Wash away all my guilt; from my sin cleanse me.
Cleanse me with hyssop, that I may be pure;
wash me, make me whiter than snow.
A clean heart create for me, God; renew in me a steadfast spirit.
Psalm 51: 4, 9, 12
Dirty dishes stacked so high, porcelain towers on my right and left. I take the sponge in hand, wring out the water, squeeze on soap, and crank the faucet hot. Steam rises as the stream heats, steady I plunge plates and cups into the bubbles swirled below. Swish, wash, rinse, repeat; the stack grows smaller as I go, plates now neat and nestled drying silent in the rack. My hands turn pink and bright in sink's hot bath; my fingers pruned and white by end of night. Long ago I ate alone: the solitary rinse of single spoon and knife and fork. These days I’m elbow deep in pans, scrubbing steel pots ringed thick with soup, browned casseroles of dinners passed with family, friends all those who gather for my meals. Cynics see the stubborn cycle of the grimy, gooey junk caked hard on dishes left to sit too long (pardon my love of lingering one last glass) as dirty proof of life’s depressing rut: the endless drag of meals and mouths to feed, a plate’s only escape the break that sends it swiftly to the bin. But I delight in dishes, love the dirty and the clean: how they slide in slippery hands before I scrub in circles swift, how they flash with water’s drip each time I lift them up to rise, inspecting both sides slick and sheen, then dry them satisfied. For dishes prove that someone shared the meal, that there was food to pass, safe time to spare. Companions, plenty and a pause are no small good in world of loneliness, want, rush and fear. And if I'd none to wash, that would mean no one took the cup. What a tidy, terrible mistake that empty would have been.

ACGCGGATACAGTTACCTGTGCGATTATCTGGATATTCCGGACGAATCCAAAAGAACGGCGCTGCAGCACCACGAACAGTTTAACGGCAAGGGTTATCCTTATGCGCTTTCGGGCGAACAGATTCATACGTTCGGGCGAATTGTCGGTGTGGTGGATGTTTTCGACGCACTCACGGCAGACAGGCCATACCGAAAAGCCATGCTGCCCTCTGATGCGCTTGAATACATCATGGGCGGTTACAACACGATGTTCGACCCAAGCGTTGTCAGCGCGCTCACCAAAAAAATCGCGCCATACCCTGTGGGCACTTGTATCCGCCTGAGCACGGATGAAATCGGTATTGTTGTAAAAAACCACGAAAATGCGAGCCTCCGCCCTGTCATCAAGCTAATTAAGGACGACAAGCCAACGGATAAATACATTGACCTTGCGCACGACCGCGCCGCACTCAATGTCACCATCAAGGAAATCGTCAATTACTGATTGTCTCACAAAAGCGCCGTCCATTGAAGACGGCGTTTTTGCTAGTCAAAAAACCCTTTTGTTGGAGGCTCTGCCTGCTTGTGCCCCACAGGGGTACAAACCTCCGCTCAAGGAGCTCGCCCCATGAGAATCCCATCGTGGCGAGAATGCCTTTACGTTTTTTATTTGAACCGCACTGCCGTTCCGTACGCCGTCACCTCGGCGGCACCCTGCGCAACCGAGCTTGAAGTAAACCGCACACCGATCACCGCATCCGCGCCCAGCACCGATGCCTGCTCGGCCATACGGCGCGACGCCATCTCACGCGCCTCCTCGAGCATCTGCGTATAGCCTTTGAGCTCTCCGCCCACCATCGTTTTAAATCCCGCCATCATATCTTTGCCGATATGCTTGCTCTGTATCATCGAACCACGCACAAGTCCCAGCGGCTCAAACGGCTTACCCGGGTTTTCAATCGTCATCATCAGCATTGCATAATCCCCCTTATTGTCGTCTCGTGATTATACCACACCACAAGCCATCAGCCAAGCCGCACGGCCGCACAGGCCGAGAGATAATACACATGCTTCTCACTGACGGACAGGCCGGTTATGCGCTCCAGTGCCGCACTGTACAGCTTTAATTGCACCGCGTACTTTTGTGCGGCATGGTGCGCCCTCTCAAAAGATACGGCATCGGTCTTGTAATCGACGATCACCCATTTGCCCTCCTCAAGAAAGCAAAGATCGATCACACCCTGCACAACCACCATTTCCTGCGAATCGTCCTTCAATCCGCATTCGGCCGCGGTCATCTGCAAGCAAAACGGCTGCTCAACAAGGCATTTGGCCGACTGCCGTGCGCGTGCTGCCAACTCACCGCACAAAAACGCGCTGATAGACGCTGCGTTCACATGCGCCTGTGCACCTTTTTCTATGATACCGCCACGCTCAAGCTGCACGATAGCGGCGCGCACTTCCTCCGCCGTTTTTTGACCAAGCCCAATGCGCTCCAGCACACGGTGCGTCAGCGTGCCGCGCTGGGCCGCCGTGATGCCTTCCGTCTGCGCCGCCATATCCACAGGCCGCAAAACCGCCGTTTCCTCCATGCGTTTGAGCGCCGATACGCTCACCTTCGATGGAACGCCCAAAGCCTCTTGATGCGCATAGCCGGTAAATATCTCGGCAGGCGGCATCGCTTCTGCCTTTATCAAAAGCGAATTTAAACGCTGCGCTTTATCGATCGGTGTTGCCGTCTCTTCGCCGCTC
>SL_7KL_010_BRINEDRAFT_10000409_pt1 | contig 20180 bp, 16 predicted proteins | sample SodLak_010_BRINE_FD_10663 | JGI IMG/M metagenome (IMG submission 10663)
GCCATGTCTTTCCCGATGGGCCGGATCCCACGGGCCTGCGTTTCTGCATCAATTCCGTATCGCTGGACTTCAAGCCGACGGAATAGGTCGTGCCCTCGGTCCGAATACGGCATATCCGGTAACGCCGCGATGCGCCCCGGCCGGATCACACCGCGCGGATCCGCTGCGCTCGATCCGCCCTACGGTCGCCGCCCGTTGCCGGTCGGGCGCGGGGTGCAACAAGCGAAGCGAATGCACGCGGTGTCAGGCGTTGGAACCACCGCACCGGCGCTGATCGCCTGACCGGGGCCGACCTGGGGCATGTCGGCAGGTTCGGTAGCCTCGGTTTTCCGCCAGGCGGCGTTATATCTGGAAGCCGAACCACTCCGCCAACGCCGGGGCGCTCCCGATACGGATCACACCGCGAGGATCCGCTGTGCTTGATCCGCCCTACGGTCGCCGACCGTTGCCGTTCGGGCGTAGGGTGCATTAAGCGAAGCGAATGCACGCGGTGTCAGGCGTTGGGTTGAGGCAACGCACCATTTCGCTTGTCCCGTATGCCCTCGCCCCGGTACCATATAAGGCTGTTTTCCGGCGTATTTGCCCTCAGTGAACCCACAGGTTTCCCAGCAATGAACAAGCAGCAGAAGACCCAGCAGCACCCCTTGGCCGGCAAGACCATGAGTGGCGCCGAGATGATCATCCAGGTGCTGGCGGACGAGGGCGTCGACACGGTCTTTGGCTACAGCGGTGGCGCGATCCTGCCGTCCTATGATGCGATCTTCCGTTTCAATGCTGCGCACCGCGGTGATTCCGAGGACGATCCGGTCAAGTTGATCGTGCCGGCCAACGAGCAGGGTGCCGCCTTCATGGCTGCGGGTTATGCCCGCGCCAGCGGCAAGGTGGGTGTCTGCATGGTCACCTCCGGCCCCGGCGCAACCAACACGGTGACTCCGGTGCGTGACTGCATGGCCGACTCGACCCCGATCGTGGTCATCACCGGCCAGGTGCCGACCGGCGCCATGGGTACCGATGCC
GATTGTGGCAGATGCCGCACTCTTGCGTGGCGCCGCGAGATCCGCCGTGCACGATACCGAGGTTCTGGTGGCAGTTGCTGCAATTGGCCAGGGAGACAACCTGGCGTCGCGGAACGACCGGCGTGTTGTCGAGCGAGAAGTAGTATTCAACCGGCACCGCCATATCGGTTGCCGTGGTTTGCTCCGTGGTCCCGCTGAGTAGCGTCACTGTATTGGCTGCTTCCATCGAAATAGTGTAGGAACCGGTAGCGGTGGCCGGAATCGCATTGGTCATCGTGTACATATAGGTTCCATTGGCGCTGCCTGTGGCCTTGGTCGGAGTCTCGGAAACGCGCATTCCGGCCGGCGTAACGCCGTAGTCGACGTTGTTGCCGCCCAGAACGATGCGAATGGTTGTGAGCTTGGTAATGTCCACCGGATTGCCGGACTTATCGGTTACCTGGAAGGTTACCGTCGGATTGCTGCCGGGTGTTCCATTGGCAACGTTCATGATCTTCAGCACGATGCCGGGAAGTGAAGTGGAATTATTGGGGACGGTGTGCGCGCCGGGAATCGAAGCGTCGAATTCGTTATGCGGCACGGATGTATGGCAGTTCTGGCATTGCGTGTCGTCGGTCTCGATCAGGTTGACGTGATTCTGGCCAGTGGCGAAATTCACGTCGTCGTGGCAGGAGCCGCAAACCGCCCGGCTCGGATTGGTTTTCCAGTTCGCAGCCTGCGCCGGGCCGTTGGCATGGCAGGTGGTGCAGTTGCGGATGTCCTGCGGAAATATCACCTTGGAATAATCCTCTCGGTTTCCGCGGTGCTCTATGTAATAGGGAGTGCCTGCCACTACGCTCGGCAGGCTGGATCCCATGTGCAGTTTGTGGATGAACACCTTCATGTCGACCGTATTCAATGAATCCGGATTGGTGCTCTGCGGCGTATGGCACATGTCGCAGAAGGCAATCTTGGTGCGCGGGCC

Or what woman having ten coins and losing one would not light a lamp and sweep the house, searching carefully until she finds it? And when she does find it, she calls together her friends and neighbors and says to them, “Rejoice with me because I have found the coin that I lost.” In just the same way, I tell you, there will be rejoicing among the angels of God over one sinner who repents.
Luke 15: 8-10
Every night I take the broom in hand, both of us worn and tired but still working. As I stretch out arms to reach the bristles’ brush, the steady rhythm comes back easy, drag of dirt across familiar floor. Every day it slides the same: crumbs, hair, dust, food all piled into tidy heaps left waiting for the bin. One swift dump, then goodbye. But making clean is holy work – refreshing for another day, forgiving what is past and gone. To gather, to release and then repeat makes way, always for one day more. I know the time it takes, the pattern of the pulling corners into center, how to turn and switch the broom’s direction when the grit is stubborn. Sometimes I even do my sweeping in the dark when all the world’s asleep. Only when I lose the precious slipped under couch, rolled into corner dark or simply disappeared – then only do I blaze the lights, look steady as I clean, search focused on the finding, knowing work that will not fail. But if I did not sweep each day, memorize these floors, their stains and scuffs, then I could not seek what’s lost when it’s the coin that matters most. So thus it was and always must it be: pull creaky closet door to find old broom, swish brush, brush swish reach pull, pull reach and then again to rest.